A few years ago all that changed when a cruel combination of drought, soaring debt and falling prices turned the rural aristocrats into the new poor. Faced with foreclosure by banks and eviction from properties that had been in their families for generations, many men on the land could not cope. They turned to Fran Rowe for help.
Fran is hardly what most people would think of as a conventional counsellor. She has no psychology degree, and would not be seen dead in a business suit. She lives on a farm herself with Peter, her husband, west of Tottenham, a small town whose claim to fame is its location at the geographical centre of New South Wales.
Her working tools are a telephone, a four-wheel drive vehicle that enables her to drive vast distances between outback towns and farms, a sharp wit that can disarm bank managers and farmers alike and a persuasive personality that has turned her into something of a legend in country Australia. Few people come away from an encounter with Fran Rowe without feeling the force of this personality. When she recently met John Howard, Australia's Prime Minister, for talks on getting country women involved in government decision-making, she called him back as he was about to leave and said: "Prime Minister, I am a rural counsellor. I deal with banks. I never let a banker go until I have a commitment from him." A few days later, a letter from Mr Howad landed on her desk, asking her to send him her top four priorities for action.
To find Fran Rowe at work, I drove out of Tottenham down a long, unwinding road through red dust and flat grain fields. Take a wrong turn in this region, and you can drift off into the Never Never without knowing you've missed your destination. The drive was like a surreal scene from North By Northwest. Suddenly a light aircraft loomed above bushes in front of me, then dived downwards as if to crash before levelling out and releasing its white spray over the crops.
"Bombah", the Rowe farm, features an attractive, rambling homestead with verandas around every side. Fran had turned a large front room into her office. It had a desk, a computer, an ashtray overflowing with cigarette butts and a sign on the wall that said, "Thank you for holding your breath while I smoke". On a shelf sat a trophy for the Ronald Anderson Memorial Award as Man of the Year in rural Australia. When Fran became the first woman to receive this prestigious, if chauvinist, award it was seen as an acknowledgement, at last, of the unsung strengths of many other rural women in a world whose outward image has been dominated by tough men.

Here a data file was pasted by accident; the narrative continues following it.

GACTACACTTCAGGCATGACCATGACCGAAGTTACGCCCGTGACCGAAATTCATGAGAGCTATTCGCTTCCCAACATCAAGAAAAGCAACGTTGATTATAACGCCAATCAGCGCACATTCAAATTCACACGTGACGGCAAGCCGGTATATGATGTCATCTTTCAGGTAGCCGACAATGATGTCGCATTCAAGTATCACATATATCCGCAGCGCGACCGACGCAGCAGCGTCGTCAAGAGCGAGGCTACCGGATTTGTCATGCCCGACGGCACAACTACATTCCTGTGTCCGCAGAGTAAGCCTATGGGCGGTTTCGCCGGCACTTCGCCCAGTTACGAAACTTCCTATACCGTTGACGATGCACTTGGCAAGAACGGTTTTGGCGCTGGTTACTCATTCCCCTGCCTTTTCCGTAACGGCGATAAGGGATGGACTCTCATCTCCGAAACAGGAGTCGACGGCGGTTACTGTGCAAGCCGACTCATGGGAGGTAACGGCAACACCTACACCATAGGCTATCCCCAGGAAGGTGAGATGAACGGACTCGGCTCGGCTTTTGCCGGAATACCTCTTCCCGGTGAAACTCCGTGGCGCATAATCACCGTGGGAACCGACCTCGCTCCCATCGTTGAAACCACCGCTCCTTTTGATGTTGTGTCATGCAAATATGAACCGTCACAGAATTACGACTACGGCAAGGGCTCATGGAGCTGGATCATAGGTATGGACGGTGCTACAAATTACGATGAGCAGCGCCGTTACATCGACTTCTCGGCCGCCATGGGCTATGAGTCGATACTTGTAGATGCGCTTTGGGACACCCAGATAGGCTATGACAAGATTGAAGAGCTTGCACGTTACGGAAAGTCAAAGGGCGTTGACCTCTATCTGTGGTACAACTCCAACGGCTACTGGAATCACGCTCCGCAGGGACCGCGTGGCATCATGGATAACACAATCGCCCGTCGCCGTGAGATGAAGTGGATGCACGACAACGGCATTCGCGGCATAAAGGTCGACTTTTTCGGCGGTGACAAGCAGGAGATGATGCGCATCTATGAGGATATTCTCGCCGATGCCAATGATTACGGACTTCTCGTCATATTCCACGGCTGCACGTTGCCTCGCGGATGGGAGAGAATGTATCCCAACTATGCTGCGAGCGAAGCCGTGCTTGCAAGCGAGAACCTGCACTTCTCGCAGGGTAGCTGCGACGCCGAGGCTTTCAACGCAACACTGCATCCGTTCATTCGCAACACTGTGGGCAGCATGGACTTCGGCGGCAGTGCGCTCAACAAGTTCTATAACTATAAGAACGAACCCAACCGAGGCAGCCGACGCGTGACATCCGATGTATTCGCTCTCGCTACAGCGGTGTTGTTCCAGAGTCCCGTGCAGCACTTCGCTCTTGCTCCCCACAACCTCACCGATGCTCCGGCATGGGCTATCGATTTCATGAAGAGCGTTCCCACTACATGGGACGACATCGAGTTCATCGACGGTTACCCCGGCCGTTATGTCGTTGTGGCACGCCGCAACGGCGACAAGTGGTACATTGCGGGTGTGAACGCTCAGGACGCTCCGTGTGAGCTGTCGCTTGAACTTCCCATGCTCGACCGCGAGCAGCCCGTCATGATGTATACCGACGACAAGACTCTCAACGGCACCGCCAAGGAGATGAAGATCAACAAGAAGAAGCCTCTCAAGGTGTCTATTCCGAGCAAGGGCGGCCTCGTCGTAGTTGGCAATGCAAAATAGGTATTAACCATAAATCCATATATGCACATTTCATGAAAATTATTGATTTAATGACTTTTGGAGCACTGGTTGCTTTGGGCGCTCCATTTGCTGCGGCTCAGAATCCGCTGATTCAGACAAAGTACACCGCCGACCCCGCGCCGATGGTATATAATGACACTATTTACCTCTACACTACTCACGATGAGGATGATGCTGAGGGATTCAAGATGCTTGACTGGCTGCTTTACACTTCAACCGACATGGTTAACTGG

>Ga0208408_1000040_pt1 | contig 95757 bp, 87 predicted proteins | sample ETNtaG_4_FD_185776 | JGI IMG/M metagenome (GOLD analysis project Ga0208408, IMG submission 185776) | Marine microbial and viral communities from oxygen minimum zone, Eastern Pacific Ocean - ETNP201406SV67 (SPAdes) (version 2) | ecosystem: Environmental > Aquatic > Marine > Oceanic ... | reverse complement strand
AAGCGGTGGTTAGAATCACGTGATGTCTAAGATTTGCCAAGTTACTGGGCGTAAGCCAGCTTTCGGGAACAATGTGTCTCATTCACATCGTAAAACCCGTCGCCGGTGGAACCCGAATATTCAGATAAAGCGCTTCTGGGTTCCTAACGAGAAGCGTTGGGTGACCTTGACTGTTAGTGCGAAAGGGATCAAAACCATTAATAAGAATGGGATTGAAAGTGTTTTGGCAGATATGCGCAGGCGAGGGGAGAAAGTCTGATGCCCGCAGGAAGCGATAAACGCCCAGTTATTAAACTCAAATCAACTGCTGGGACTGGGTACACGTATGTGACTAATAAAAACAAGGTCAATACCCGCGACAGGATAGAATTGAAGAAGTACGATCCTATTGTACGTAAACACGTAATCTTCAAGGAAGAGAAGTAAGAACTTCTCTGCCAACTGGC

Fran was on the telephone to a farmer in trouble. "Is the bank about to move on your property...? You have to put something to them... Try to make them let you keep your house... I'll draw up a proposal...How's your wife taking it?... Oh, well, that's pretty good."
At the height of Australia's rural economic crisis in the early Nineties, Fran's weekly life was consumed by such cases. She acted as a buffer between threatening banks and farmers who were bewildered as their worlds collapsed. Often, she found herself called in to patch up marriages, as well, and to talk ruined farmers out of shooting themselves, as rural suicides soared.
It put great strains on her own marriage and family life. Sometimes, she and Peter would see each other only as they passed on a country road at 4am, he heading out to work, she returning from an all-night mercy call.
But Fran could look the male farmers in the face as no city counsellor could. The Rowes had faced a life-and-death financial struggle themselves, and Fran's work bringing back from the brink them and some of their farming neighbours helped to spawn a network of rural counsellors who are now a permanent feature of country life.
She and others struck deals that saved many farmers from bankruptcy. But, as prosperity now returns, just as many farmers have packed up and gone, leaving the bush a changed place. The survivors, who once had only drought, floods and fires to battle, are now confronted with a raft of government regulations that tell them what they can grow, where they must grow it, how much water they can use and how many trees they can cut down.
As Fran explained it, farmers now resent their lives being ruled by what they see as city-driven agendas. "Disappointment abounds," she told me. "The old country ethos of individualism and being in charge of your own life has been taken away. They're not sure now what their place in the nation is, whereas once they were very sure."
The week I visited, Fran had returned from criss-crossing the state by road and light aircraft. First she had helped a group of farmers in the south to draw up a strategy plan to fight drought. Then she had gone to a meeting in the west over the hot issue of Aboriginal native title on "pastoral", or leasehold, farming land.
"At dinner that night, there were Aboriginal women and white pastoralist women at my table," she said. "The Aborigines talked a lot about their side of the story, but the white women stayed silent. They feared being tagged racists if they spoke their minds. So I became their spokesman as best I could.
"They watched my mouth, but still said nothing. In the end, both sides were talking to each other. What that showed me was that we rural women, black and white, have great power."
At 51, Fran Rowe has no plans to slow down. Can she ever see herself leaving her beloved, if frantic, outback life? "My dream is to retire right to the centre of the city," she said. "Where I can have cappuccino, read newspapers the day they're published, go to the opera - and have a toy boy. And Pete can have a floozie." And she let out a cheeky, throaty laugh.Reuse content